How to Keep a Tent Warm on Those Chilly Nights

How to Keep a Tent Warm on Those Chilly Nights

One of the worst parts of camping for most is being too cold overnight, but it never has to come to this – unless you’re in the Antarctic or somewhere similar!

Across the US there are more than enough ways to keep nice and warm while camping. Some of these tips might be obvious, some might be new to you, but most will be able to help to read on and take action.

How to Keep a Tent Warm on Those Chilly Nights

Invest Is a Good Sleeping Bag

This is the main way you can regulate your temperature, warm or cool. In my opinion, a good sleeping bag is worth every penny.

Don’t take the decision of buying a sleeping bag lightly. Look at the materials used, the season rating, what temperatures the sleeping bag is designed for, and the GSM rating.

Wear Extra Layers

Pack some extra layers for those night’s where the temperature drops far lower than expected.

Thermal leggings and vests weigh next to nothing and take up very little room in your backpack so there are very few excuses not to pack some.

Don’t Climb into Bed Cold

As tempting as a warm sleeping bag looks when you’re cold, it’s going to take longer to warm up if your core temperature is low.

Raise your body temperature a little first by doing some light exercise, sitting by the campfire, then jump into bed and you’ll feel so much better for it.

Use a Hot Water Bottle

You may not have considered a hot water bottle, but it shouldn’t’ come as a surprise that hot water bottles do what they are designed to do very well.

They keep warm for hours, and the best part is that you add the water when you need them so it keeps weight down while traveling which is often important for campers and backpackers.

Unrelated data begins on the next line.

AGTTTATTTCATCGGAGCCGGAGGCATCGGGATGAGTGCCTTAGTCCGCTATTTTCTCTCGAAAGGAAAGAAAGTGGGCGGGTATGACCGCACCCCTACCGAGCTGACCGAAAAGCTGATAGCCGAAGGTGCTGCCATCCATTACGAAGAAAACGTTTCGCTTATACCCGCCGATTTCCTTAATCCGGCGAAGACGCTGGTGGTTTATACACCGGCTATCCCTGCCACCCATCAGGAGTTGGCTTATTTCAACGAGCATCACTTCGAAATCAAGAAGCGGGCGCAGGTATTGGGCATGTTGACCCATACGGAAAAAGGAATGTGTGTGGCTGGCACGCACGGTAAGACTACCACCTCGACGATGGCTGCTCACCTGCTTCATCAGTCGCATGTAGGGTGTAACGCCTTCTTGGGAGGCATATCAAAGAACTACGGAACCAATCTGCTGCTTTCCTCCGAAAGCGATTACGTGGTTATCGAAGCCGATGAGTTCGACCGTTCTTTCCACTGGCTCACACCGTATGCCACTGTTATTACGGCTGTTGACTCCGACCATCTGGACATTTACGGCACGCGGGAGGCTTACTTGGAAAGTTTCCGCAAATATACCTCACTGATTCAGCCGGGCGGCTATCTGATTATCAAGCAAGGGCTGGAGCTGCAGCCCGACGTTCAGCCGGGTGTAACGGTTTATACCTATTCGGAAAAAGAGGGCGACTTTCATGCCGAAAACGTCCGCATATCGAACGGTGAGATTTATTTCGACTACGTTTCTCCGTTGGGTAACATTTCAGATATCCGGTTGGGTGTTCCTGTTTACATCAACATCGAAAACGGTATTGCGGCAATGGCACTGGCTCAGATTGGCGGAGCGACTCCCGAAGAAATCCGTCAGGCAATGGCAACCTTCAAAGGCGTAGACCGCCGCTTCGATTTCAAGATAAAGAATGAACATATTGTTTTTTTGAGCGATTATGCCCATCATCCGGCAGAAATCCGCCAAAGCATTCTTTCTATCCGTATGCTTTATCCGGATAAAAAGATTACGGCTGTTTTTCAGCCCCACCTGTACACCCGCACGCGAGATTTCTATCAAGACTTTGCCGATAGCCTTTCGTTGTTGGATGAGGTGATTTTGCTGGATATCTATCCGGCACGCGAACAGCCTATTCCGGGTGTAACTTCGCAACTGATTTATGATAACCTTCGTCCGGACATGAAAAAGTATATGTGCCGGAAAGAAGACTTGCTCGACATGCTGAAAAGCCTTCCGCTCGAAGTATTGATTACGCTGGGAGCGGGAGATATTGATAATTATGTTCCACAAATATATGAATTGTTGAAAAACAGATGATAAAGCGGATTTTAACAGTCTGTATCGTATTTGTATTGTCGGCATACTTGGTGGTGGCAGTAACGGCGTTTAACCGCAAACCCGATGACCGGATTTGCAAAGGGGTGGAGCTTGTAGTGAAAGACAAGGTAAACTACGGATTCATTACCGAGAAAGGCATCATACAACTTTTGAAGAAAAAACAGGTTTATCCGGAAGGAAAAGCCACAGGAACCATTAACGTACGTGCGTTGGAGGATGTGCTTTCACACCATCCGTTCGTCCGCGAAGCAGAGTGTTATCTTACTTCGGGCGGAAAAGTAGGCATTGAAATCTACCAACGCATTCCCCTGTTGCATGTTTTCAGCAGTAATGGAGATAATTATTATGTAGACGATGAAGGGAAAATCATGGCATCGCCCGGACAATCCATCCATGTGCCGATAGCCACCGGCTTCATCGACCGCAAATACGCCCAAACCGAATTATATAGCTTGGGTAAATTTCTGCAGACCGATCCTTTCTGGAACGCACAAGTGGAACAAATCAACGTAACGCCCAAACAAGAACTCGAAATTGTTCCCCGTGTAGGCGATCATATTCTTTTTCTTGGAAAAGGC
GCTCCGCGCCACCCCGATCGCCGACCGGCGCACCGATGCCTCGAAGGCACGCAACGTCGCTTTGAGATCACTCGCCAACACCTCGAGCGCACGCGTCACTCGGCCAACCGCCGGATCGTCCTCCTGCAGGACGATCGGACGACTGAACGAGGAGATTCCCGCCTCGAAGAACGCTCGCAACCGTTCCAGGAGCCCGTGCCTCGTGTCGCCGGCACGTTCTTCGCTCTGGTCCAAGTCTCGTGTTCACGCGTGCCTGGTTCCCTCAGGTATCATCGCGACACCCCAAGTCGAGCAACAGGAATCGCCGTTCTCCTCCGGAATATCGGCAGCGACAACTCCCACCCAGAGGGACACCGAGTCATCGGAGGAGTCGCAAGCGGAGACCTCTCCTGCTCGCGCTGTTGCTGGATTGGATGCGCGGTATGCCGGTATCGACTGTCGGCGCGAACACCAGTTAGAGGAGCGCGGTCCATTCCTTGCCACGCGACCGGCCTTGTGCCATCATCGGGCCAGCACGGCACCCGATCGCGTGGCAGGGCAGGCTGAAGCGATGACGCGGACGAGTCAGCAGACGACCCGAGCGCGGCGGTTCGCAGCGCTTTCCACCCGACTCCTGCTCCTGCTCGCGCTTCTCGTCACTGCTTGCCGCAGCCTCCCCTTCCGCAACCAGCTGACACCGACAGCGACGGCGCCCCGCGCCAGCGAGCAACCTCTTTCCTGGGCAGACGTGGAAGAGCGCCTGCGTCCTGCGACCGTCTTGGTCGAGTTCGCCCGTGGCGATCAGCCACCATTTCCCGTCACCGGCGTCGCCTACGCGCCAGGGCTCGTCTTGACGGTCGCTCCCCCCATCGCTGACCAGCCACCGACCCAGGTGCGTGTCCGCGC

Insulate the Floor and Tent Walls

The temperature drops as cold creeps in through the walls of the tent and ground. Just a thin layer of insulation can make a huge difference to the temperature.

Try using sleeping pads on the floor and attaching a flysheet to keep some of the colder weather away from the walls of the tent.

Keep Dampness Outside

Don’t bring soggy clothes or any other wet items into your tent. Keeping the air, yourself, and your belongings dry will keep the cold at bay.

If it’s cold and wet outside wrap up wet items and store them nearby somewhere they’ll be safe.

Use a Portable Heater

This is probably the best way to warm up a tent. Not everyone owns or are willing to carry a heater with them however.

It’s worth taking a look what’s on the market. There are some really small, lightweight heaters that do a good job warming up a tent. I’m sure almost everyone agrees, carrying a heater is worth it for a nice, snuggly night’s sleep.

Wear a Hat and/or Socks

The two areas of our bodies we lose heat from the most are our heads, and also our feet. So it makes sense to keep our heads and feet warm.

Pack up some bed socks and a beanie hat. If it’s going to be a cold night then use them, it’s comfortable, a quick and easy solution, and works.

In Summary

As with most outdoors ventures, being prepared is the key here. If you wait until you’re cold it’s going to be a lot harder to warm up and stay warm.

By packing some extra layers, a hat, socks, thermal blankets, etc, you have all the bases covered. You might find this review of a Thermo Tent of interest too.

Don’t let being cold ruin your camping trip, be prepared and have fun.



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